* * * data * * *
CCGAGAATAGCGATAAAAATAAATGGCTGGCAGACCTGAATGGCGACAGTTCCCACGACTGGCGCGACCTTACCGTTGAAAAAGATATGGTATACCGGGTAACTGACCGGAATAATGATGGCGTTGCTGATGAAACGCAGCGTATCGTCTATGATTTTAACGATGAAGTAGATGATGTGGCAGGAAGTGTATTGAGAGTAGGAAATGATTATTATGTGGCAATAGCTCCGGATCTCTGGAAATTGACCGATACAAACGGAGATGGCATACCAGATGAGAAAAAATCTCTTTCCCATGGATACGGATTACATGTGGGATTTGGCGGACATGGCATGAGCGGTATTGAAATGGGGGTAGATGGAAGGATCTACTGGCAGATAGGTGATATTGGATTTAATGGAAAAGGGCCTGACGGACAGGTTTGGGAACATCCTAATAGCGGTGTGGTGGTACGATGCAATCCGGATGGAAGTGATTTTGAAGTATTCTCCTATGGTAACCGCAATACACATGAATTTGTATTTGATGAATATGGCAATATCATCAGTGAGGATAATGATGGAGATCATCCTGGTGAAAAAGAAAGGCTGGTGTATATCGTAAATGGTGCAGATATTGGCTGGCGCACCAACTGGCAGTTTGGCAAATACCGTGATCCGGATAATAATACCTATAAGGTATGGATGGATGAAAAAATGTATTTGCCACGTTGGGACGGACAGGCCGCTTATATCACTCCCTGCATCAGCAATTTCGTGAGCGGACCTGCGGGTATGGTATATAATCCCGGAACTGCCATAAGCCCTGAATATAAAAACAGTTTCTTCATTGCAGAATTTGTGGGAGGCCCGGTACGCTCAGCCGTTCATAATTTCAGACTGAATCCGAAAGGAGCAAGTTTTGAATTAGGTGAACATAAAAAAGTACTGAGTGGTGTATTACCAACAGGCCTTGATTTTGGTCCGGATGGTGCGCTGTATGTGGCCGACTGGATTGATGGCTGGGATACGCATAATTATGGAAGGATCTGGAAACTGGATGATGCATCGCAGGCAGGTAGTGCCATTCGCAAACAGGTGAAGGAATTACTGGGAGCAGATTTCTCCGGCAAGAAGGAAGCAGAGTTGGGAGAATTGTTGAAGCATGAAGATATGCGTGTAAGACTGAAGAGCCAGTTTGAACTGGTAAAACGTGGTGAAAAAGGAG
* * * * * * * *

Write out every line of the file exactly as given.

CCGAGAATAGCGATAAAAATAAATGGCTGGCAGACCTGAATGGCGACAGTTCCCACGACTGGCGCGACCTTACCGTTGAAAAAGATATGGTATACCGGGTAACTGACCGGAATAATGATGGCGTTGCTGATGAAACGCAGCGTATCGTCTATGATTTTAACGATGAAGTAGATGATGTGGCAGGAAGTGTATTGAGAGTAGGAAATGATTATTATGTGGCAATAGCTCCGGATCTCTGGAAATTGACCGATACAAACGGAGATGGCATACCAGATGAGAAAAAATCTCTTTCCCATGGATACGGATTACATGTGGGATTTGGCGGACATGGCATGAGCGGTATTGAAATGGGGGTAGATGGAAGGATCTACTGGCAGATAGGTGATATTGGATTTAATGGAAAAGGGCCTGACGGACAGGTTTGGGAACATCCTAATAGCGGTGTGGTGGTACGATGCAATCCGGATGGAAGTGATTTTGAAGTATTCTCCTATGGTAACCGCAATACACATGAATTTGTATTTGATGAATATGGCAATATCATCAGTGAGGATAATGATGGAGATCATCCTGGTGAAAAAGAAAGGCTGGTGTATATCGTAAATGGTGCAGATATTGGCTGGCGCACCAACTGGCAGTTTGGCAAATACCGTGATCCGGATAATAATACCTATAAGGTATGGATGGATGAAAAAATGTATTTGCCACGTTGGGACGGACAGGCCGCTTATATCACTCCCTGCATCAGCAATTTCGTGAGCGGACCTGCGGGTATGGTATATAATCCCGGAACTGCCATAAGCCCTGAATATAAAAACAGTTTCTTCATTGCAGAATTTGTGGGAGGCCCGGTACGCTCAGCCGTTCATAATTTCAGACTGAATCCGAAAGGAGCAAGTTTTGAATTAGGTGAACATAAAAAAGTACTGAGTGGTGTATTACCAACAGGCCTTGATTTTGGTCCGGATGGTGCGCTGTATGTGGCCGACTGGATTGATGGCTGGGATACGCATAATTATGGAAGGATCTGGAAACTGGATGATGCATCGCAGGCAGGTAGTGCCATTCGCAAACAGGTGAAGGAATTACTGGGAGCAGATTTCTCCGGCAAGAAGGAAGCAGAGTTGGGAGAATTGTTGAAGCATGAAGATATGCGTGTAAGACTGAAGAGCCAGTTTGAACTGGTAAAACGTGGTGAAAAAGGAG